2014 IIHF World Championships has had tremendous semifinals today, on 24 May 2014: Russia defeated Sweden, the current champions, and Finland struggled hard and got victorious out of the game against the Czechs. The two winning teams will meet in the gold medals game tomorrow, on Sunday, whereas the other two teams will play for the bronze.
Both semifinals boasted great intrigue and intensive battling of the teams from second 1 to second 3600. A real treat for a hockey fan!
In the first semifinals match, Sweden vs. Russia, the first goal was scored barely had the match begun – just 19 seconds into the game. The Mickael Backlund – Joakim Lindstrom – Oscar Moller combination brought the puck into the Russian goal through Bobrovski’s five hole. A good beginning for the Tre Kronor, but nothing which Team Russia would not be able to deal with.
Sergei Plotnikov was there for the rebound from the shot made by his teammate Yevgeni Medvedev – and Anders Nilsson was too low on his knees and just helpless against Plotnikov’s shot on goal. Thus, the game was tied with one goal for each team at 13:25. Sergei Shirokov brought Russia into the lead two minutes before the end of the first period due to his excellent individual effort.
In the second period Russians scored on more rebound goal. This time it was defenseman Anton Belov, who has driven the puck into the Tre Kronor’s net after a rebound secured by Danis Zaripov. The third period of this semifinal game saw no goals, instead there were unpleasantries, both on and off the ice. Sergei Plotnikov and Michael Backlund engaged physically, which resulted in Oleg Znarok, Russia’s head coach, conversing with Sweden’s assistant coach Rikard Gronborg. The emotions ran high and Znarok’s gesture with his arm near the throat may lead to a penalty against the Russian Hockey Federation:
Still, the Russians have secured a place in the finals and are to be considered favorites in the game. They have played evenly throughout the tournament and have not lost a single game.
Finland, the team that kept stumbling in the preliminaries, is the second participant of this year championships’ final game. If Russia is the team enjoying most chances of winning, then Finland is the team losing not a single chance of winning. This has been so in the game against Canada in the quarterfinals (3:2) and then against the Czechs (3:0) in the semifinals. Finland is a mature team with players being mentally ready to face and win any game with any opponent. That is how Erkka Westerlund, the Finnish head coach, described the chemistry and psychology of his guys in the game against Team Canada: “We managed to score at the start of the third period [while losing 2:1]. After that the team stayed very united,” adding that “During the break, the players took the game into their own hands. They decided how to play. That’s always a good sign.”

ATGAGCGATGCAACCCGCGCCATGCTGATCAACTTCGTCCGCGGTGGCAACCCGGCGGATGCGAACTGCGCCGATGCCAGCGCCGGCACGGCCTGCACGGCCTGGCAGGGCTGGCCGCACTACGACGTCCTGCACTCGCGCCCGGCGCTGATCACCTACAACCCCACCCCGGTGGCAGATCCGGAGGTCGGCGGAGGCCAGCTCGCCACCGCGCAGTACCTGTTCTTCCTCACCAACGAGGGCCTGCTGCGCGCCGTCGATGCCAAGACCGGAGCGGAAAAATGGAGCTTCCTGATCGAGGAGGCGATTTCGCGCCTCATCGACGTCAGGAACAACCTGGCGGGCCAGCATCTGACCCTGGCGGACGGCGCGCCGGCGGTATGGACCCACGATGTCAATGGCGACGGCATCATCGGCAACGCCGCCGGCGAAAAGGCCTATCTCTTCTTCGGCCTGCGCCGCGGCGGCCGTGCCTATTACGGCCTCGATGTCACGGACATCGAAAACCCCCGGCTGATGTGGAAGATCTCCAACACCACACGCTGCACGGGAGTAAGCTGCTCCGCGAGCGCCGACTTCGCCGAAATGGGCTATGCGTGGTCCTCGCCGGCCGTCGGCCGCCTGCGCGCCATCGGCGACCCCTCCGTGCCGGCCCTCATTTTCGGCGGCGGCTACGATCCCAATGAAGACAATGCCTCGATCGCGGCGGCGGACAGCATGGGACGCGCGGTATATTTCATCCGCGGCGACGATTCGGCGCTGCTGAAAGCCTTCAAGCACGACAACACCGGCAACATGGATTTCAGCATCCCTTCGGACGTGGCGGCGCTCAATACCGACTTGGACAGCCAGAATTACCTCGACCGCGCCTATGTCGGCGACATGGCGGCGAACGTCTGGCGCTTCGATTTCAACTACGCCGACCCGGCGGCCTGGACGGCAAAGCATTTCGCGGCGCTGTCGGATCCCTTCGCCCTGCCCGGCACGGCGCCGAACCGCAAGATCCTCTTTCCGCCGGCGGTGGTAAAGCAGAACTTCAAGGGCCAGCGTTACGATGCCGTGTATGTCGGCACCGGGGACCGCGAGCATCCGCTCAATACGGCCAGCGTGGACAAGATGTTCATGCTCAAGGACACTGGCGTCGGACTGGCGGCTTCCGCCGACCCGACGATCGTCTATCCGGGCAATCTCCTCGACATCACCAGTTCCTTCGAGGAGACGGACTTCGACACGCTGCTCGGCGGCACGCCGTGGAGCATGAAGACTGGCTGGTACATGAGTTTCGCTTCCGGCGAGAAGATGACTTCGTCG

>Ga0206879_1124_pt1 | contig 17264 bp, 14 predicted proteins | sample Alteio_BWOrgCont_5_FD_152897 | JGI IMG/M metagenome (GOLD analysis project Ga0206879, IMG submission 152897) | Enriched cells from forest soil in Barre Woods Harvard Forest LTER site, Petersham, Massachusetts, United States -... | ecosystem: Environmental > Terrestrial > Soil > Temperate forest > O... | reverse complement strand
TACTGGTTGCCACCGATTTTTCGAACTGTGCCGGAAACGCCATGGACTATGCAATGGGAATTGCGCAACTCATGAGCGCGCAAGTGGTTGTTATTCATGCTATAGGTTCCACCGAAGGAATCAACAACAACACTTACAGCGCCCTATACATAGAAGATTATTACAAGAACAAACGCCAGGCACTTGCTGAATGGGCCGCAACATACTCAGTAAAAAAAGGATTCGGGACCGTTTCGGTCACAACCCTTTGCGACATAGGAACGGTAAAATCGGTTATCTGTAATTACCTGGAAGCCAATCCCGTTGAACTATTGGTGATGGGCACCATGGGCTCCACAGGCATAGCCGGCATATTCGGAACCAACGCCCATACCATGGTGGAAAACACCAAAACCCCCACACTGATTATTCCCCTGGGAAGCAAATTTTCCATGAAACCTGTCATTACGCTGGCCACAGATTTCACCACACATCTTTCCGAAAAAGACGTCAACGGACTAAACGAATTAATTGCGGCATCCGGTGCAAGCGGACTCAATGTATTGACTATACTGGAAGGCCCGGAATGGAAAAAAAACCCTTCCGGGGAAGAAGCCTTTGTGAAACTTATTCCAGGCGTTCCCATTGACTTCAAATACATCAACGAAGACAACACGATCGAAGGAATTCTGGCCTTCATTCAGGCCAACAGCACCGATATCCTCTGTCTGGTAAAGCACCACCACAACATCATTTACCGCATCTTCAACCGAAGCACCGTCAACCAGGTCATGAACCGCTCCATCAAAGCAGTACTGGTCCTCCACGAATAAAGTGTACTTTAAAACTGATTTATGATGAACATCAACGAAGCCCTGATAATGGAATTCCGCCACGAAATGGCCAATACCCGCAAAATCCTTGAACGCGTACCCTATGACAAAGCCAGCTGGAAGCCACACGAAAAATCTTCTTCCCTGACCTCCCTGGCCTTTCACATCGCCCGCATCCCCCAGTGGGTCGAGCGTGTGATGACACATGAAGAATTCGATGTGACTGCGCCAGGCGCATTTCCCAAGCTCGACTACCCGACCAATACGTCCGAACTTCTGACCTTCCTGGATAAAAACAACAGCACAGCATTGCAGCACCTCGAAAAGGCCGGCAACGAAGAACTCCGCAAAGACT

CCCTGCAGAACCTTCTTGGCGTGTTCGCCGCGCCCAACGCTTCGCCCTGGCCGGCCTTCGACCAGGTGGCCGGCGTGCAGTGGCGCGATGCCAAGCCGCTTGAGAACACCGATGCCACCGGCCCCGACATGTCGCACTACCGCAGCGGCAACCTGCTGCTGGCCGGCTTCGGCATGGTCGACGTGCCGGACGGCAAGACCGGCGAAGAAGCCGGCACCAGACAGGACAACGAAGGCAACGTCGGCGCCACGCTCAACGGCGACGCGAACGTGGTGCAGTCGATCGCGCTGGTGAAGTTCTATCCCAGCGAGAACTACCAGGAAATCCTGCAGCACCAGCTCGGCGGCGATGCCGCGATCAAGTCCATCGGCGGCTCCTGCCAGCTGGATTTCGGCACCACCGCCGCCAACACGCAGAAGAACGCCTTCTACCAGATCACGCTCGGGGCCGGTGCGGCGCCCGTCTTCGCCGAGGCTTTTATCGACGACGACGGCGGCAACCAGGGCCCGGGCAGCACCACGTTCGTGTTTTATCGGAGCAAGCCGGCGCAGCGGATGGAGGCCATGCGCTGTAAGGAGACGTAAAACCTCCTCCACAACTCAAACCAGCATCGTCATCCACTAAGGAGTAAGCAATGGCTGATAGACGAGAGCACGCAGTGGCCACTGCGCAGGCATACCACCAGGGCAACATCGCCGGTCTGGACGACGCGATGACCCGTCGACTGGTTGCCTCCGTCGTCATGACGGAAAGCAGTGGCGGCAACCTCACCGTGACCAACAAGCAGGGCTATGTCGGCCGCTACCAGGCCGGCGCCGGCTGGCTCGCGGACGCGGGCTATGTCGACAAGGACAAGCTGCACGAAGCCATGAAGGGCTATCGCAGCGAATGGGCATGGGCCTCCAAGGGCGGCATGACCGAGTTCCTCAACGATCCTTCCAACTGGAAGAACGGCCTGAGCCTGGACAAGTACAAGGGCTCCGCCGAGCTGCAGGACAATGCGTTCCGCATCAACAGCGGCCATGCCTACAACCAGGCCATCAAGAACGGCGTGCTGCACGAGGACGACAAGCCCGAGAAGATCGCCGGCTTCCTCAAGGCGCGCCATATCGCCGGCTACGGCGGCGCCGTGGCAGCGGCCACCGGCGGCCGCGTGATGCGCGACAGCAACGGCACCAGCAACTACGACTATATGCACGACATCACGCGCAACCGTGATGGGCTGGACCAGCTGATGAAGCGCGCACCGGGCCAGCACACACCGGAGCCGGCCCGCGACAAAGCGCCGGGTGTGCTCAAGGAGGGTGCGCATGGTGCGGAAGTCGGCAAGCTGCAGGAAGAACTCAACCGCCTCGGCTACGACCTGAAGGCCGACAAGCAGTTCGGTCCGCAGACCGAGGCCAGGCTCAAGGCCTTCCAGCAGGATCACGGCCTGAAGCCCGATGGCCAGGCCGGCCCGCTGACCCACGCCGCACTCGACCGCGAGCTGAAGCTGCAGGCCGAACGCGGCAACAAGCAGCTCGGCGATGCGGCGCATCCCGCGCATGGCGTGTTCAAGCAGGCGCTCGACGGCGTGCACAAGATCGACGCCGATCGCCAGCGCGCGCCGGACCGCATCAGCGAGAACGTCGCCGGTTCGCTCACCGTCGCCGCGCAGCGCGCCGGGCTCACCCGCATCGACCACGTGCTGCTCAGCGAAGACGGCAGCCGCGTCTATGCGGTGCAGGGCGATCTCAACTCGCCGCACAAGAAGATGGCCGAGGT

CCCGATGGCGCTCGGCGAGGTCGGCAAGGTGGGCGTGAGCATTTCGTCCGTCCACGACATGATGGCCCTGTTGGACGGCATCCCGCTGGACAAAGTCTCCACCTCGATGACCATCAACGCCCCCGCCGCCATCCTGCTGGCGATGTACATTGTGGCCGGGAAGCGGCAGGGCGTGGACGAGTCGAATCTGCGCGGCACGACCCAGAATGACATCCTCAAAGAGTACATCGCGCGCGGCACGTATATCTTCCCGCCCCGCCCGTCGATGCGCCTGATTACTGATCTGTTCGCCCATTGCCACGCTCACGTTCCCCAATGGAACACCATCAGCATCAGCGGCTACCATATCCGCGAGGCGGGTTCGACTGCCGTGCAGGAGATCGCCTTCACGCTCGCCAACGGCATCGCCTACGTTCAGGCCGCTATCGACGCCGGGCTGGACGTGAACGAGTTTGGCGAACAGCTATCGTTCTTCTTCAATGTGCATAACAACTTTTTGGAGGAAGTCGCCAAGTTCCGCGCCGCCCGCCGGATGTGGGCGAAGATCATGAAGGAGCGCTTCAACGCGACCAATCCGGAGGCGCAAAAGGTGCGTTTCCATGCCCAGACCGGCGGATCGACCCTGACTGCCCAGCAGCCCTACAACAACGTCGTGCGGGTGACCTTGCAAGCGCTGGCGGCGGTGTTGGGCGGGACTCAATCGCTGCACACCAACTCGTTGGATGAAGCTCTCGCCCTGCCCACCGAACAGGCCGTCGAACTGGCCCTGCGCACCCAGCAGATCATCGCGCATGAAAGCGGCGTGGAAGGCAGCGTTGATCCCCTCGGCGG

That was exactly the manner in which the Finns were playing against the Czechs – holding the game firmly in their own hands. Jori Lehteraa’s goal in the ninth minute of the game and that of Jarkko Immonen in the twelfth showed who dominated the ice in the game. The second period saw no goals scored. The game intensified in the third period with Dominik Jagr doing his best both as a player and as the Czech team’s leader. Notwithstanding all their efforts Jagr and his teammates failed to score a single goal in the third period, even when head coach Vladimir Ruzicka replaced the goalie. The Finns, instead, added another goal by Lehteraa – 3:0.
Tomorrow the gold will definitely go to a country with access to Baltic Sea, be it Russia or Finland. The game and the teams will decide who deserves it more. One thing can be said for sure about the game: both Finland and Russia will want the gold badly.
Hockey has taught me what passion is about and it continues to do so. That is why I have a strong intention to live my passion for the game.